02. Big Ben - 4:53
03. Beauty - 3:31
04. Music, The Reason Of Our Happiness - 4:05
05. Jack Is Away - 5:17
06. 5 Longhair Children In A Cave -
07. The Worker - 3:48
08. Sound For Tomorrow - 3:16
09. Antwerp (single A side) - 2:57
10. Song For Cathreen (single B side) - 2:26
Viona Westra - Vocals, Percussion
Giorgio Chitschenko (Joosk Geeraerts) - Varitone Saxophone
Danny Rousseau - Keyboards, Sounds
Jean Andore (Vandooren) - Bass
Eddy Kane (Verdonck) - Drums
Probably the earliest band from that country playing this kind of music is Mad Curry, who released a single called "Antwerp", and then a self-entitled album, both in 1970 on the small Pirates label, meaning LP copies aren't likely to float around, and a legitimate CD reissue hasn't surfaced.
The band came from Antwerp, which is in the nothern half of the country (where the Flemish variety of Dutch is spoken). The band included female vocalist Viona Westra, who sounds remarkably like Curved Air's Sonja Kristina, with saxist Joosk Geeraerts (apparently also known as Giorgio Chitschenko), organist Danny Rousseau, bassist Jean Andore (or Vandooren), and drummer Eddy Kane (or Verdonck).
Notice they don't have a guitarist. Despite the band being Belgian, they stick to a British style of jazzy progressive rock.
Really, Mad Curry is truly one of the great, lost gems of progressive rock. This is simply an incredible collection of music, with some really creative drumming from Eddy Kane, and some killer organ work from Danny Rousseau.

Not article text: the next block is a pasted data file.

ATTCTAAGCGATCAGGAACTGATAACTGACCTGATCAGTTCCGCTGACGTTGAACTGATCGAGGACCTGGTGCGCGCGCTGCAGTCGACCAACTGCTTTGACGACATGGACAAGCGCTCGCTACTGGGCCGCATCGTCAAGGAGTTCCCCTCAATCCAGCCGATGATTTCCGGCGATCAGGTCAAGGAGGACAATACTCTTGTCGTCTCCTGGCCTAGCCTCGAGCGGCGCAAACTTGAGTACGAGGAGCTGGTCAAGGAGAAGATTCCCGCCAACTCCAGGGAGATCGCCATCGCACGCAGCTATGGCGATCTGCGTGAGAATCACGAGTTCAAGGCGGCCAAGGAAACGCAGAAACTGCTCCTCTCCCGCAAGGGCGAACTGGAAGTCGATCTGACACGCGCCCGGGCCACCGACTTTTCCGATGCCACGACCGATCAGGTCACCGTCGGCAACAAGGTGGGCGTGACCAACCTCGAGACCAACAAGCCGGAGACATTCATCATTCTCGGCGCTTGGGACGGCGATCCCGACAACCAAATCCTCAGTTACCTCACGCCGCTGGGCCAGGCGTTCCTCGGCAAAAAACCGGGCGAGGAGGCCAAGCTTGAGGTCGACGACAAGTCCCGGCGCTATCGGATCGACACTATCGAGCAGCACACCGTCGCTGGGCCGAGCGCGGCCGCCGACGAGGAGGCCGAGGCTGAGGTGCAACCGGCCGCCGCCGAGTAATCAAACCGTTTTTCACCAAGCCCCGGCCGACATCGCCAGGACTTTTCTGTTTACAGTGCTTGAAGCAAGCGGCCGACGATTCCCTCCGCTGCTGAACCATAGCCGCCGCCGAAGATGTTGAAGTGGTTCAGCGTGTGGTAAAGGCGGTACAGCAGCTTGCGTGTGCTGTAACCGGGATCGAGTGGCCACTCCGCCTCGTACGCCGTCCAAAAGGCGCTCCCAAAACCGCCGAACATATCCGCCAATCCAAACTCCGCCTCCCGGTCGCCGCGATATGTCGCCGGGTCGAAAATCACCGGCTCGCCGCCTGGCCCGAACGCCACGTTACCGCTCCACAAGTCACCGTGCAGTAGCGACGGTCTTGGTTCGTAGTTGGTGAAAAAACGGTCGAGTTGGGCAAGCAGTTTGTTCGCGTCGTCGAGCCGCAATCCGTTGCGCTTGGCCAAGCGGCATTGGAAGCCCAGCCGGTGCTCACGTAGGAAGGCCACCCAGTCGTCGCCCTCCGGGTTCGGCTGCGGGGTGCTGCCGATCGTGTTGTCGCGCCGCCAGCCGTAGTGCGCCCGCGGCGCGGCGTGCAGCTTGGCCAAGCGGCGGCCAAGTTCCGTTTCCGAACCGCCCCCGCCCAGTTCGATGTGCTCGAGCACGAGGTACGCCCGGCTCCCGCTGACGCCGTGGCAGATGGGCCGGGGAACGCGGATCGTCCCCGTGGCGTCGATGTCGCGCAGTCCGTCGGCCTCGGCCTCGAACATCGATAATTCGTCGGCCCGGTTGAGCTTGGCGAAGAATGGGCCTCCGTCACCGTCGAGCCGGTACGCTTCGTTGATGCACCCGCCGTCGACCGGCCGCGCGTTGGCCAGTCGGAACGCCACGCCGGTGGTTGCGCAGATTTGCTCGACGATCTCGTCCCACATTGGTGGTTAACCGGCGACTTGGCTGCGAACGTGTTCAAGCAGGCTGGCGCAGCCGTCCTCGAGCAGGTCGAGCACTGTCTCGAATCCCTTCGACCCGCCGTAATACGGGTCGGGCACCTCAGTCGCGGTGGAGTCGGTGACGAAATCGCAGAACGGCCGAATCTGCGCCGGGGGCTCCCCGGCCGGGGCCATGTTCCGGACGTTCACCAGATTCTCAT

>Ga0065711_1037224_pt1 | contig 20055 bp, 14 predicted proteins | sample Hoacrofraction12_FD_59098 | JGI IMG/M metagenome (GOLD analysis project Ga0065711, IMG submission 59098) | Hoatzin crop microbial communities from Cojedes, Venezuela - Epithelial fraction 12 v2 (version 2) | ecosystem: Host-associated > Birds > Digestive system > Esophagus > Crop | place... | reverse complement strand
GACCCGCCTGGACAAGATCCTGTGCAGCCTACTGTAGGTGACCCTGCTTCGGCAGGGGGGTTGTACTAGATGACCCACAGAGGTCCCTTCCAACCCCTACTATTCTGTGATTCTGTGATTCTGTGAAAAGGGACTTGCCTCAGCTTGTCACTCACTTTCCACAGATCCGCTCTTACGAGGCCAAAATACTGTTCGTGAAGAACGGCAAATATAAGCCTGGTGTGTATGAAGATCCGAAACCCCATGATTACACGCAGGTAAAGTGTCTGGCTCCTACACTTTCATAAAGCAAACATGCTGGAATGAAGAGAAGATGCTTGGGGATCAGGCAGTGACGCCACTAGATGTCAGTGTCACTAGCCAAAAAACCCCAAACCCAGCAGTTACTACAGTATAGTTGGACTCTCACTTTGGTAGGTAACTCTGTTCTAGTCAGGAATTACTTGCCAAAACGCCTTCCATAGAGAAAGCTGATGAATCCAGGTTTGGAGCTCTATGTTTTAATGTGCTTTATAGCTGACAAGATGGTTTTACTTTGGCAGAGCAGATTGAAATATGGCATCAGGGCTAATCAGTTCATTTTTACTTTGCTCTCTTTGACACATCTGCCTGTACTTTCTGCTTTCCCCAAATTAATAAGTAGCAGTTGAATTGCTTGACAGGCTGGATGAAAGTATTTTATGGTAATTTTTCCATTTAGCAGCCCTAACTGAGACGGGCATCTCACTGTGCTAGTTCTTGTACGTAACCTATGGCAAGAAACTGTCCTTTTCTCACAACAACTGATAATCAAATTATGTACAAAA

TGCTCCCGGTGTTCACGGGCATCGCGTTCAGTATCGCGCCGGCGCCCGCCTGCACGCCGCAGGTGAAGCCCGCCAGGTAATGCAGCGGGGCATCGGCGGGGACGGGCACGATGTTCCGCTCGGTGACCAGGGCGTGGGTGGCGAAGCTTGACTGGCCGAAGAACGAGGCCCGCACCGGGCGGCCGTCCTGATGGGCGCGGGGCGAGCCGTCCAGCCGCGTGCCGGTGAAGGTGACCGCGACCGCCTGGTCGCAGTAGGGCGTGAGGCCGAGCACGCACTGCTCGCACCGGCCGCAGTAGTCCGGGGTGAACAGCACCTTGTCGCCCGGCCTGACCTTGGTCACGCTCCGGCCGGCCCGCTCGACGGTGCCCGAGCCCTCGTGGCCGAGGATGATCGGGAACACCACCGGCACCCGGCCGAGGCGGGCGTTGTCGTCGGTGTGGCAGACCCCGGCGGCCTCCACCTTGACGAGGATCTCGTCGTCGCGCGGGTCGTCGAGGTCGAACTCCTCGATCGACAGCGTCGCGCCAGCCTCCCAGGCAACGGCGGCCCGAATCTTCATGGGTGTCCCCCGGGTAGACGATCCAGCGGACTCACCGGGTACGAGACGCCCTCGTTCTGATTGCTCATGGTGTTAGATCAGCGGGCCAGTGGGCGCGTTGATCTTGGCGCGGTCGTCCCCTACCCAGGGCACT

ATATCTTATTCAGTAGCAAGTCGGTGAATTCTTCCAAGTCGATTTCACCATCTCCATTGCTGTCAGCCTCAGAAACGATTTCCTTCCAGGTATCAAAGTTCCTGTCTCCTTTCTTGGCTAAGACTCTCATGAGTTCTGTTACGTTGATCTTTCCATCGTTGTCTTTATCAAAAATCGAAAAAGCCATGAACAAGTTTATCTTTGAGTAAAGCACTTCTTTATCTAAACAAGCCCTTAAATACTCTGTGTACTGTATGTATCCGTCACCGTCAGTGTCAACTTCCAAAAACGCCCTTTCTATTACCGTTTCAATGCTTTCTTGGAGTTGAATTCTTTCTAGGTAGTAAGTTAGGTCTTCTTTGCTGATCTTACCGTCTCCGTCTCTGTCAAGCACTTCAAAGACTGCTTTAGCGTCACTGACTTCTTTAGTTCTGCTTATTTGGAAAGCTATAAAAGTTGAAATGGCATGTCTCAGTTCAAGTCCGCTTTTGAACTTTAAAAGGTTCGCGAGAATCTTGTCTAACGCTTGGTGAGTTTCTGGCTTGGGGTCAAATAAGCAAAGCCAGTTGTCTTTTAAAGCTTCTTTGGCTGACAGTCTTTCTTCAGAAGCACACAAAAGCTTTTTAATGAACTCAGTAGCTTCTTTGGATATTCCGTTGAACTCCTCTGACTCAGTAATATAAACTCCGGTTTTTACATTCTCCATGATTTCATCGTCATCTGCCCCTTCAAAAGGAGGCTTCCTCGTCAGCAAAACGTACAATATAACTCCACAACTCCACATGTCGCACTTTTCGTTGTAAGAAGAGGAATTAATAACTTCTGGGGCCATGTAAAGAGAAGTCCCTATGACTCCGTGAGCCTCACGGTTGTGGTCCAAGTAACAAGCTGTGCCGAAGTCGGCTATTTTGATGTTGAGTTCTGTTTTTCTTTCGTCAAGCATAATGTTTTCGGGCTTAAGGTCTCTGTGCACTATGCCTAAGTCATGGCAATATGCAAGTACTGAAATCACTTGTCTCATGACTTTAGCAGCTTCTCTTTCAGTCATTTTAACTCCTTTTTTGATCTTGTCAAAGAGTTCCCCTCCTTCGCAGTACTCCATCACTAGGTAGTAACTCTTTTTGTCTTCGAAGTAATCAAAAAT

This one of those progressive rock albums that isn't particularly pretentious (for those who run at the thought of this kind of music), as they tend to borrow more from jazz than classical. The music is really full of great twists like on "Beauty", "Music, the Reason for Our Happiness", and "Longhaired Children in a Cave".
"The Worker" is a real interesting one where it the keyboard heard sounds like a cross between a piano and harpsichord. While vocals are largely from Viona Westra, one of the guys (not sure who) do actually share vocal duties on "Beauty" (a song with reference to sex) and he reminds me of the Amon D??l II male vocalist.
Frequently Mad Curry gets compared to Soft Machine and Julian's Treatment, which is understandable, the Soft Machine comparison coming from the jazzy nature of the music, and Julian's Treatment for the female vocals and Hammond organ.
Other groups I get reminded of are Affinity, Catapilla, and even Curved Air (thanks to Viona Westra sounding like Sonja Kristina, which means if you like Sonja's vocals, you'll have little problem warming up to Viona's vocals, although like Sonja, she is an acquired taste).
Really, had Mad Curry been British, they'd likely end up on the Vertigo label, as it's very much in the vein of the more jazzy progressive albums on that label.
But since they were Belgian, they ended up on the Pirates label. Remember, in Belgium, the progressive rock scene hadn't been as so well represented as the progressive rock scenes in the countries that surround it (Netherlands, France, Germany), but Belgium had their share of groups worth your time, and if you're a fan of those British groups I mentioned, I really think you can't go wrong with Mad Curry. I was simply blown away from the first listen!
by Ben Miler